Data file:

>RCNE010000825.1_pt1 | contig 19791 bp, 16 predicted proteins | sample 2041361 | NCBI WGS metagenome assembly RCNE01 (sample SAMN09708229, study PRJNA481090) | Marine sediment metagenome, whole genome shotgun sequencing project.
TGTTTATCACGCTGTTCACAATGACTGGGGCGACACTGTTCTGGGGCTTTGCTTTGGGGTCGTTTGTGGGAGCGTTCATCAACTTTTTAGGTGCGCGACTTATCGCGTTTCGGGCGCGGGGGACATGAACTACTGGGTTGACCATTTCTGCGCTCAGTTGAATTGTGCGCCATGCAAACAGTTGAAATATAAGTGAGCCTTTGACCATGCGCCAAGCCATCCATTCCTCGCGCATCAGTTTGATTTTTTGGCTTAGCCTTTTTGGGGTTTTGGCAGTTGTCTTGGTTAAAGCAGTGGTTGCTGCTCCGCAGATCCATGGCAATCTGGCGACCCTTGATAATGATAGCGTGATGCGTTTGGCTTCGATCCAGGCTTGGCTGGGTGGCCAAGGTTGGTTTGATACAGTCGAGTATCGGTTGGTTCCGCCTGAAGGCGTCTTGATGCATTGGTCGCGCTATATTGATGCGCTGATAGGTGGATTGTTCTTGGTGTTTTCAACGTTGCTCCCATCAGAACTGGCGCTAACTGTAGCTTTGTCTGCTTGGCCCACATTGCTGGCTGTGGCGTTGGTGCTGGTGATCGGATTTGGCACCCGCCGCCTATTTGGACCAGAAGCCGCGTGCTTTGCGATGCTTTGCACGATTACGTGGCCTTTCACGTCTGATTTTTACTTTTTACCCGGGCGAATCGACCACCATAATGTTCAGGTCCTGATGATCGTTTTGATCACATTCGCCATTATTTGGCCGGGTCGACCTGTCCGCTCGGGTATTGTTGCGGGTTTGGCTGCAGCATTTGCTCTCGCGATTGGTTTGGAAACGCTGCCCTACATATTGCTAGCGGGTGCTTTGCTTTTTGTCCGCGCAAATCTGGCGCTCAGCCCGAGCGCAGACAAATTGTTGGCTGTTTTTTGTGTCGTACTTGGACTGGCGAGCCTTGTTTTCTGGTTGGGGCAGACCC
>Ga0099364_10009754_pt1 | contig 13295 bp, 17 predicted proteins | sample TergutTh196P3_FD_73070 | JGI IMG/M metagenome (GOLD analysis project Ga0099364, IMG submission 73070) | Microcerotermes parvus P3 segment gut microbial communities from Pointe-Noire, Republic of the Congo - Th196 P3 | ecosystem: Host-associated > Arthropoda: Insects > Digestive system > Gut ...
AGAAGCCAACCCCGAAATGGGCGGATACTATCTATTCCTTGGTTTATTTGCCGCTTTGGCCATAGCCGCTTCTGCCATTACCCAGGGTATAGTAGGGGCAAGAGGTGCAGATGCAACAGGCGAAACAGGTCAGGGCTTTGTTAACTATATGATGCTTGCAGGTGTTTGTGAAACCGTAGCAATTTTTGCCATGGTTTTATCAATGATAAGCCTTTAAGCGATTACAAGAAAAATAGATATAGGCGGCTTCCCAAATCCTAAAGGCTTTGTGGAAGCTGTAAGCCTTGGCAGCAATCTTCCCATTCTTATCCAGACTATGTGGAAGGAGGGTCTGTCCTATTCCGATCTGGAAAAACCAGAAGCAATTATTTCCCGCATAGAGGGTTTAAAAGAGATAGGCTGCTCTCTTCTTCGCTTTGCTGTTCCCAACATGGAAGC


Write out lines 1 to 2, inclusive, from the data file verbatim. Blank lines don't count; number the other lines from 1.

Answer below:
>RCNE010000825.1_pt1 | contig 19791 bp, 16 predicted proteins | sample 2041361 | NCBI WGS metagenome assembly RCNE01 (sample SAMN09708229, study PRJNA481090) | Marine sediment metagenome, whole genome shotgun sequencing project.
TGTTTATCACGCTGTTCACAATGACTGGGGCGACACTGTTCTGGGGCTTTGCTTTGGGGTCGTTTGTGGGAGCGTTCATCAACTTTTTAGGTGCGCGACTTATCGCGTTTCGGGCGCGGGGGACATGAACTACTGGGTTGACCATTTCTGCGCTCAGTTGAATTGTGCGCCATGCAAACAGTTGAAATATAAGTGAGCCTTTGACCATGCGCCAAGCCATCCATTCCTCGCGCATCAGTTTGATTTTTTGGCTTAGCCTTTTTGGGGTTTTGGCAGTTGTCTTGGTTAAAGCAGTGGTTGCTGCTCCGCAGATCCATGGCAATCTGGCGACCCTTGATAATGATAGCGTGATGCGTTTGGCTTCGATCCAGGCTTGGCTGGGTGGCCAAGGTTGGTTTGATACAGTCGAGTATCGGTTGGTTCCGCCTGAAGGCGTCTTGATGCATTGGTCGCGCTATATTGATGCGCTGATAGGTGGATTGTTCTTGGTGTTTTCAACGTTGCTCCCATCAGAACTGGCGCTAACTGTAGCTTTGTCTGCTTGGCCCACATTGCTGGCTGTGGCGTTGGTGCTGGTGATCGGATTTGGCACCCGCCGCCTATTTGGACCAGAAGCCGCGTGCTTTGCGATGCTTTGCACGATTACGTGGCCTTTCACGTCTGATTTTTACTTTTTACCCGGGCGAATCGACCACCATAATGTTCAGGTCCTGATGATCGTTTTGATCACATTCGCCATTATTTGGCCGGGTCGACCTGTCCGCTCGGGTATTGTTGCGGGTTTGGCTGCAGCATTTGCTCTCGCGATTGGTTTGGAAACGCTGCCCTACATATTGCTAGCGGGTGCTTTGCTTTTTGTCCGCGCAAATCTGGCGCTCAGCCCGAGCGCAGACAAATTGTTGGCTGTTTTTTGTGTCGTACTTGGACTGGCGAGCCTTGTTTTCTGGTTGGGGCAGACCC